MomFilter: Physical exercises that helped you prepare for childbirth?
March 5, 2018 9:12 AM   Subscribe

My gym has canceled several of my strenth-based and cardio classes, which has completely upended my routine. Bad timing - I'm 23 weeks along. In lieu of classes, I've taken to climbing the stairs at work, about 28 floors a day ( I guess that's 56 flights?) which is about 30 minutes total. I'm finding it helpful, and I'm curious what specific physical exercises helped others.

If it matters, I'm in good shape, thin and I've only gained about 15 pounds so far so I'm not looking to change that. Pregnancy is so far healthy and happily uneventful.
posted by onecircleaday to Health & Fitness (14 answers total) 22 users marked this as a favorite
Squats and yoga.
posted by crunchy potato at 9:27 AM on March 5, 2018 [3 favorites]

Finding ways to sit in a squat, cat pose, sitting on an exercise ball while working, and lots of walking outside when I could. I think my awareness of how I was moving my body to “prep” for pregnancy came from this blog:

Which should be taken with a grain of salt as should anything geared toward pregnant women - the stuff about staying vertical and re-learning a natural squat was very helpful but I disregarded nearly everything else.
posted by annathea at 9:29 AM on March 5, 2018 [1 favorite]

Best answer: I got several workout dvds and alternated them throughout my second and third trimester (I had been a regular runner and workout dvd fan before pregnancy). Suzanne Bowen's prenatal workouts were my go-tos. Between 2 dvds, I had about 7 twenty minute segments to rotate, and did one per day pretty religiously. The stretches also seemed helpful for preventing sciatica and other pregnancy related pain. They are barre-type workouts, good for maintaining strength, but also have some cardio affect. I also did a lot of walking. I took a weekly prenatal yoga class in my third trimester, which I enjoyed for its social aspect but felt like it was "too easy" fitness-wise.

I felt well prepared for labor, and a couple of nurses commented that. I also bounced back pretty quickly afterward.

The two dvds I used were Long and Lean Prenatal and Slim and Toned Prenatal. She has an additional dvd out since, Sleek and Toned Prenatal, which I haven't tried, but I'd bet it's also worthwhile.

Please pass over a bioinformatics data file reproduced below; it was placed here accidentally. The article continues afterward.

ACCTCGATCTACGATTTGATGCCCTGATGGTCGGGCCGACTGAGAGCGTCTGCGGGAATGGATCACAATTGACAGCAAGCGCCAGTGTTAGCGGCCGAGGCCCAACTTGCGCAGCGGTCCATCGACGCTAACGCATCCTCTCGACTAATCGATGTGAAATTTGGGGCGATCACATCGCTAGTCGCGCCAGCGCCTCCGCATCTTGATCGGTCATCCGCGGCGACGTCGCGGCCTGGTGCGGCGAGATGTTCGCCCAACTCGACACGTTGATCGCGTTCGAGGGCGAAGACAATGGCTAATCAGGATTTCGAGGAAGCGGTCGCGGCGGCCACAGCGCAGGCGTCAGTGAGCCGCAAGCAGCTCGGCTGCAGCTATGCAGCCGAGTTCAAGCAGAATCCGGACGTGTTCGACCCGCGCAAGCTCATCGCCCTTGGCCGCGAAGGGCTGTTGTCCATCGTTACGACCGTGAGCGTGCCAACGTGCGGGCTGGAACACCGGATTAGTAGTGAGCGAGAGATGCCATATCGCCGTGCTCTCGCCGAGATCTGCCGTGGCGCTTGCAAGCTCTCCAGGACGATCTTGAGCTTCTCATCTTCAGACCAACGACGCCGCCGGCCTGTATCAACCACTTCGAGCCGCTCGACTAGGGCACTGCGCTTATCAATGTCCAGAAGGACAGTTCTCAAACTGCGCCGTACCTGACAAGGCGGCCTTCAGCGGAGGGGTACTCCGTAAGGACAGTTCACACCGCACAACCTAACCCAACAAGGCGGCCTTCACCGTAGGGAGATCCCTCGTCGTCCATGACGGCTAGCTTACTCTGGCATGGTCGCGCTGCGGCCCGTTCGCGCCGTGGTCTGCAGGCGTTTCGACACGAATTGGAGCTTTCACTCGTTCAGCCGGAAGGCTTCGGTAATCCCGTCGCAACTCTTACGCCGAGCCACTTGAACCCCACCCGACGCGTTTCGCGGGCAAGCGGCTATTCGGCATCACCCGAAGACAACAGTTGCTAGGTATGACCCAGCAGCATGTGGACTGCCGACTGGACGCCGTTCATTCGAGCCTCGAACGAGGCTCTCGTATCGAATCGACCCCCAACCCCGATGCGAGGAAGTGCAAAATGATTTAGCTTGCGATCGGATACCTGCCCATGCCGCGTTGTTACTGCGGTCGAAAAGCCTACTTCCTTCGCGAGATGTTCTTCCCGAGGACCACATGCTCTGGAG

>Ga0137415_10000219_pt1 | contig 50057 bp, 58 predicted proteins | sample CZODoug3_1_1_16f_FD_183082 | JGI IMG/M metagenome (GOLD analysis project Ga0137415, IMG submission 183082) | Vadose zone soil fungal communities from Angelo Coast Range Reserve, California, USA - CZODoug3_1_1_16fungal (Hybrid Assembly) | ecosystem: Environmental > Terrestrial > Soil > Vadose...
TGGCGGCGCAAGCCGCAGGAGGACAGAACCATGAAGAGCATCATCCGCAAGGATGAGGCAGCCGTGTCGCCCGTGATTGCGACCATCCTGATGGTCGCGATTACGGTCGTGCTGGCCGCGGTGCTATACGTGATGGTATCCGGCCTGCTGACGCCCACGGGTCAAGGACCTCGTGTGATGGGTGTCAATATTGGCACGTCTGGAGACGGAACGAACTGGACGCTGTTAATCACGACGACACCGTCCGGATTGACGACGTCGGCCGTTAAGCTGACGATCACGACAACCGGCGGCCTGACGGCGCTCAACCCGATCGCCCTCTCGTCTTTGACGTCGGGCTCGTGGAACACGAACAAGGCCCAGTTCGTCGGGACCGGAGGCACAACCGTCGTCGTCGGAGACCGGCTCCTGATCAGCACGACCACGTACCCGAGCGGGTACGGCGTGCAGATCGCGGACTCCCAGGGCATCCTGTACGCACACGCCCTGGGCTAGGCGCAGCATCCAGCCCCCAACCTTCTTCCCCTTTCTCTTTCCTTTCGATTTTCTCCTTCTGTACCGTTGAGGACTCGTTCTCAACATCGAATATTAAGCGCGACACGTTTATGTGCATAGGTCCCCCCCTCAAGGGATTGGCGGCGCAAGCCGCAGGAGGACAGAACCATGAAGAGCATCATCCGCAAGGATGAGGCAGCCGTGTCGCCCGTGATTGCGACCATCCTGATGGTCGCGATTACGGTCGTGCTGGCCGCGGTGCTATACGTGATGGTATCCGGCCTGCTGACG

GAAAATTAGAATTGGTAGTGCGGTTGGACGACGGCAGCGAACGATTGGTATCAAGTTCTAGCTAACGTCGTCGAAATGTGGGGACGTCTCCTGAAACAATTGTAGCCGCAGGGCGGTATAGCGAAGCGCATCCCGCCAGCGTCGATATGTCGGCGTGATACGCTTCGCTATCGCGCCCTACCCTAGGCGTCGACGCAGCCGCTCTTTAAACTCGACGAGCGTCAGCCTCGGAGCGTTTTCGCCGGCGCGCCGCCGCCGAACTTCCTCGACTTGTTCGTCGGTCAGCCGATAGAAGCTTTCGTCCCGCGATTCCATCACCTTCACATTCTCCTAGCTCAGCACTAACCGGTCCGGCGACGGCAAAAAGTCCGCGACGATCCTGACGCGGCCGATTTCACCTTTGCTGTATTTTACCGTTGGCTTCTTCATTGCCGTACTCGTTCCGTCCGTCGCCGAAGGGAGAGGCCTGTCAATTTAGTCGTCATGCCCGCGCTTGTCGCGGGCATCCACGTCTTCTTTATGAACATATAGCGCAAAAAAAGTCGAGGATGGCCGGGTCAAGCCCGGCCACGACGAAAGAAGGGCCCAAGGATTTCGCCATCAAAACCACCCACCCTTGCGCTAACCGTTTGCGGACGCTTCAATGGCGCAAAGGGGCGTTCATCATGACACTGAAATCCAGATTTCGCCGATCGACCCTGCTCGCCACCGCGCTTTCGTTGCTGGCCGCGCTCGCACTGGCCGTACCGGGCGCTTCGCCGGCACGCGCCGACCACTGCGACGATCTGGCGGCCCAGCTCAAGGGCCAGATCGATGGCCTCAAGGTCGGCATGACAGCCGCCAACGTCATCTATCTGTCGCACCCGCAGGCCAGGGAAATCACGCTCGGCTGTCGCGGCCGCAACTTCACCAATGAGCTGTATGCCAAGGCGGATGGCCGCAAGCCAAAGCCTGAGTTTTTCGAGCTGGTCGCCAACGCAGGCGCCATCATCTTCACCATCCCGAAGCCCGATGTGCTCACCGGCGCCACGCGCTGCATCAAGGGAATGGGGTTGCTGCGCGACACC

posted by Kriesa at 9:53 AM on March 5, 2018 [2 favorites]

Best answer: To prepare for birth - lots of walking, and when I was at home watching tv I'd make sure to sit down in a squat position at least a few minutes. Cleaning the floor on hands and knees is also good when you're closer to delivering the baby.

Some work for the arms and upper body is good cause you're going to be surprised at how heavy a newborn feels when you are carrying them around and you end up with rounded shoulders often.
posted by lafemma at 10:19 AM on March 5, 2018

Kegels! Emily Oster writes about the importance of them in her much lauded Expecting Better. I forget how many/how long/how often, but I did what she recommended, and I like to think it contributed to my relatively easy and short labour.
posted by toby_ann at 10:34 AM on March 5, 2018 [1 favorite]

Best answer: My midwife recommended I haven't tried the workouts but do a bunch of the daily stretches/exercises, and have noticed they seem to be helping with back pain (no sciatica this time!). Specifically, I'm doing squats & lunges, walking daily, sitting on an exercise ball sometimes, and doing most of the stretches recommended on the daily pregnancy page. From what I've been told & read, walking is great exercise in pregnancy and I find it really helps my back. I will say I was not in fantastic shape prior to pregnancy (only exercise was walking daily) and I do not think I could climb 28 floors right now (I'm 34 weeks) so this might not seem terribly challenging to you! I am seriously impressed!
posted by john_snow at 10:34 AM on March 5, 2018 [1 favorite]

Best answer: Mommastrong! The woman who created it is awesome and has made one of the most welcoming and supportive environments for exercise I've ever seen. She keeps the cameras rolling as her kids wander across the screen, when the place is a mess because a baby's been sick for a week, etc. There's a pro-natal series that's supposed to be pretty great. ms. range started after we had kids and it's not an exaggeration when I say it's been life changing.
posted by range at 10:42 AM on March 5, 2018 [4 favorites]

I agree with the suggestion for upper body weight work - you'll be picking up, holding, and putting down the baby a lot and it's more of a workout than you might think.
posted by mogget at 11:05 AM on March 5, 2018

When I was pregnant I maintained my regular slow running schedule eventually transitioning to walking when I got near term. This kept my general fitness level up and building a regular schedule of running/walking made it easier to return to exercising after delivery since I could take the baby with me in a jogging stroller or baby carrier and essentially pick up where I left off.